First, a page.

Women exposed to frustrating noise stress snack more afterwards

In laboratory experiments, women — but not men — who had been exposed to frustrating noise stress ate more cheese, chocolate, potato chips and popcorn after the stressful session was over. Dr. Laura C. Klein, assistant professor of biobehavioral health who led the study, says, ”Although other researchers have shown that both men and women eat more during stressful periods, this is the first study to show that eating is affected in some individuals after a stress is stopped.

‘Self healing’ bandage to help diabetics

A revolutionary type of ‘self healing’ bandage that uses the patient’s own cells is being developed. The technique has already been tried successfully on patients with diabetic ulcers and in the long-term could offer a more effective, quicker and cost efficient way of treating many types of slow-healing wounds such as pressure ulcers. The bandages are already available for patients with severe burns.

New standard to help diagnose heart attacks

Diagnosing heart attacks will become a more precise science thanks to the first of a new series of clinical standards just issued by the National Institute of Standards and Technology (NIST). Standard Reference Material (SRM) 2921 (human cardiac troponin complex) will help manufacturers develop and calibrate assays that measure specific protein concentrations in patient blood samples to determine whether a heart attack has occurred.

Cutting hydrocarbons would trim U.S. consumer fuel costs by $438 billion

Just as low-carbohydrate diets are trimming the American waistline, more judicious use of hydrocarbon-based fossil fuels would reduce U.S. energy consumption by 33 percent and save consumers $438 billion a year by 2014, according to a new analysis by ecologists. They found the most fat for trimming — with the best potential for major energy savings — in the transportation, residential heating and cooling, industrial and food-production sectors. Energy conservation and implementation of energy-efficient technologies also would allow significant savings in the production and use of chemicals, paper and lumber, household appliances, lighting and metals, the analysis showed.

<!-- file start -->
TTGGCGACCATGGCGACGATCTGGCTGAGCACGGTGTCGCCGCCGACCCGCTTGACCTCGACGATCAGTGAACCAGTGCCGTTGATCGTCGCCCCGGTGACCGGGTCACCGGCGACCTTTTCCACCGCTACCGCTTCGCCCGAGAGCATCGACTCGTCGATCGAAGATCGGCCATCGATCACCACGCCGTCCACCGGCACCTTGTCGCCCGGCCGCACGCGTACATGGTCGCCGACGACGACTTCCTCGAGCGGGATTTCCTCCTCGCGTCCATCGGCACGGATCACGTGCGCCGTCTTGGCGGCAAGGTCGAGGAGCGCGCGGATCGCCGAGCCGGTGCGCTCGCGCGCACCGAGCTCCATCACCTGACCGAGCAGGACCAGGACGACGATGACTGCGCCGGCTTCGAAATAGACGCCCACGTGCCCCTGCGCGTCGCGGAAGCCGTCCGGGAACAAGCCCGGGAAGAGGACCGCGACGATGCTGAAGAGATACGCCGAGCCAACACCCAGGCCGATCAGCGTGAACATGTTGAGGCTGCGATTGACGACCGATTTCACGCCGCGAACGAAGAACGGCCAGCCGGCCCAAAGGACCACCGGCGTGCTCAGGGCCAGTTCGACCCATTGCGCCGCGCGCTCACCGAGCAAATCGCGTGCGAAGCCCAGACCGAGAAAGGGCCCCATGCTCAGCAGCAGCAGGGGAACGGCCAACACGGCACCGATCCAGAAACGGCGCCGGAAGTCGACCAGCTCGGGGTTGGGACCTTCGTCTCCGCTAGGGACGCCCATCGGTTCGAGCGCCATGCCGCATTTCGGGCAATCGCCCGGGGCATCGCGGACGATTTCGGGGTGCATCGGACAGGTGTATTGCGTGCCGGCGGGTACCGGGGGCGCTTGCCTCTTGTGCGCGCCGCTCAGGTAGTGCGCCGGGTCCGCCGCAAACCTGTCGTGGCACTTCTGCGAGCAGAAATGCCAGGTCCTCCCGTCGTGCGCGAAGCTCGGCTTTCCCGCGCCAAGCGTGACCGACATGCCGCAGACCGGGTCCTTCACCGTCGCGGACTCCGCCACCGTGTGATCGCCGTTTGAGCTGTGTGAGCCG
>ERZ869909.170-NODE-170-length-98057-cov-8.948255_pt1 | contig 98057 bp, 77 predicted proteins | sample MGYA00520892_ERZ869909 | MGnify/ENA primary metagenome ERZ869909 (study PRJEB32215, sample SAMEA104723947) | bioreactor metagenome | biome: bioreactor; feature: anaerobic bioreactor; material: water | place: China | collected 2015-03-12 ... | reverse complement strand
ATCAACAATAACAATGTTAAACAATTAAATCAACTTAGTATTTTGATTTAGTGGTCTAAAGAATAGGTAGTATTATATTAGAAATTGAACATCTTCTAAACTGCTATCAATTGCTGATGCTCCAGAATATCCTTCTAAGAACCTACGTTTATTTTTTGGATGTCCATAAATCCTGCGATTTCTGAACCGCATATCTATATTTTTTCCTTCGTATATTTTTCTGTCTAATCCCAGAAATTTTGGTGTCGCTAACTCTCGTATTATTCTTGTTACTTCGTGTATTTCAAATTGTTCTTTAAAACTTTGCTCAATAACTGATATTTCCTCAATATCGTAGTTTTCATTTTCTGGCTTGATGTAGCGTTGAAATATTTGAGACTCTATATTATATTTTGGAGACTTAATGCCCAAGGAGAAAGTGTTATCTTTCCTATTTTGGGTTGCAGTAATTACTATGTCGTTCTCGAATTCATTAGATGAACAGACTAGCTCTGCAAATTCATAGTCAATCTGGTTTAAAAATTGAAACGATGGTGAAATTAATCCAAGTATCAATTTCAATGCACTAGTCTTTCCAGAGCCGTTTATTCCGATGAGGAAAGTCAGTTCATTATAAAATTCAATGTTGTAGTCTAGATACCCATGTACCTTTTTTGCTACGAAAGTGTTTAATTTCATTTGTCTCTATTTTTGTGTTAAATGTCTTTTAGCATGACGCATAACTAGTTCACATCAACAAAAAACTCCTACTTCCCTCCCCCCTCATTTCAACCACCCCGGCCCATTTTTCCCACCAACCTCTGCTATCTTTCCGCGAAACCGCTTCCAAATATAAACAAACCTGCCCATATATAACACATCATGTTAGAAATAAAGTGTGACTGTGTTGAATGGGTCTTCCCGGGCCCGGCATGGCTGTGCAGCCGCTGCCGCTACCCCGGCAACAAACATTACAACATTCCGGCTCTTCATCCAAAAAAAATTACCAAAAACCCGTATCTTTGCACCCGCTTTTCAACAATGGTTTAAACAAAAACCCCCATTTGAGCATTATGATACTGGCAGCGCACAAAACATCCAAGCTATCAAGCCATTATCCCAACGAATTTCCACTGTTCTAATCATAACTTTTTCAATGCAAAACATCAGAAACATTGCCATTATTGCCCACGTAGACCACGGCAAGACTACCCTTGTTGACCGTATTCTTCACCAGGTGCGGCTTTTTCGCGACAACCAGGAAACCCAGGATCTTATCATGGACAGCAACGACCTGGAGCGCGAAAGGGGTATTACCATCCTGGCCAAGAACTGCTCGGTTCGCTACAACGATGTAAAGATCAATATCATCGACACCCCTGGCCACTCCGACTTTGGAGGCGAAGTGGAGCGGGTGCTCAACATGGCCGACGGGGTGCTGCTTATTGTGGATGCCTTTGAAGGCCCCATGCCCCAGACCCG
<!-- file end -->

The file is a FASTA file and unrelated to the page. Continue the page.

Smoking helps keep arteries open following angioplasty

In an unusual paradox, smoking cigarettes-a deadly habit that contributes to the development of peripheral artery disease-actually helps arteries stay open following a procedure to repair clogged blood vessels in the legs, according to a study in the June issue of Radiology. The study found that habitual to heavy smokers who continued to smoke after angioplasty had a lower rate of restenosis, or re-narrowing of the arteries, than nonsmokers.

24/7 economy’s work schedules are family unfriendly, need changes

With 40 percent of the American labor force working mostly during nonstandard hours–in the evenings, overnight, on rotating schedules, or on weekends–workers’ family life and health are being adversely affected, according to research at the University of Maryland-College Park. ”Such schedules undermine the stability of marriages, increase the amount of housework to be done, reduce family cohesiveness, and require elaborate childcare arrangements,” according to the study’s lead researcher.

System Sets Speed Record for Quantum Encryption

The fastest known cryptographic system based on transmission of single photons–the smallest pulses of light–has been demonstrated by a team at the National Institute of Standards and Technology (NIST). The transmissions cannot be intercepted without detection, so that messages encrypted with the system can be kept secret. The NIST ”quantum key distribution” (QKD) system transmits a stream of individual photons to generate a verifiably secret key–a random series of digital bits, each representing 0 or 1, used to encrypt messages–at a rate of 1 million bits per second (bps). This rate is about 100 times faster than previously reported systems of this type.

Combination of drug therapies reduces cocaine use in primates

Researchers have demonstrated that a combination of drug therapies targeting the region of the brain that controls drug abuse and addiction significantly reduces cocaine use in nonhuman primates. These findings, which appear in the June issue of the Journal of Pharmacology and Experimental Therapeutics, have implications for developing treatments for cocaine addiction in humans.

Male susceptibility to disease may play role in evolution of insect societies

A pair of scientists has proposed a new model for behavioral development among social insects, suggesting that a higher male susceptibility to disease has helped shape the evolution of the insects’ behavior. What might be called the ”sick-male” theory has been proposed by animal behaviorists Sean O’Donnell of the University of Washington and Samuel Beshers of the University of Illinois at Urbana-Champaign, and appears in the current issue of Proceedings Biological Sciences, published by the Royal Society of London.

Mystery beach closures may be linked to contaminated groundwater

Every summer, coastal communities from Maine to California are forced to temporarily close some of their most popular beaches because of unsafe levels of bacteria in the water. Typically, these sudden bacterial blooms disappear, only to return without warning later in the season. In many cases, health officials are unable to pinpoint the cause of the contamination, leading frustrated beachgoers to blame everything from offshore sewage pipes to passing cruise ships.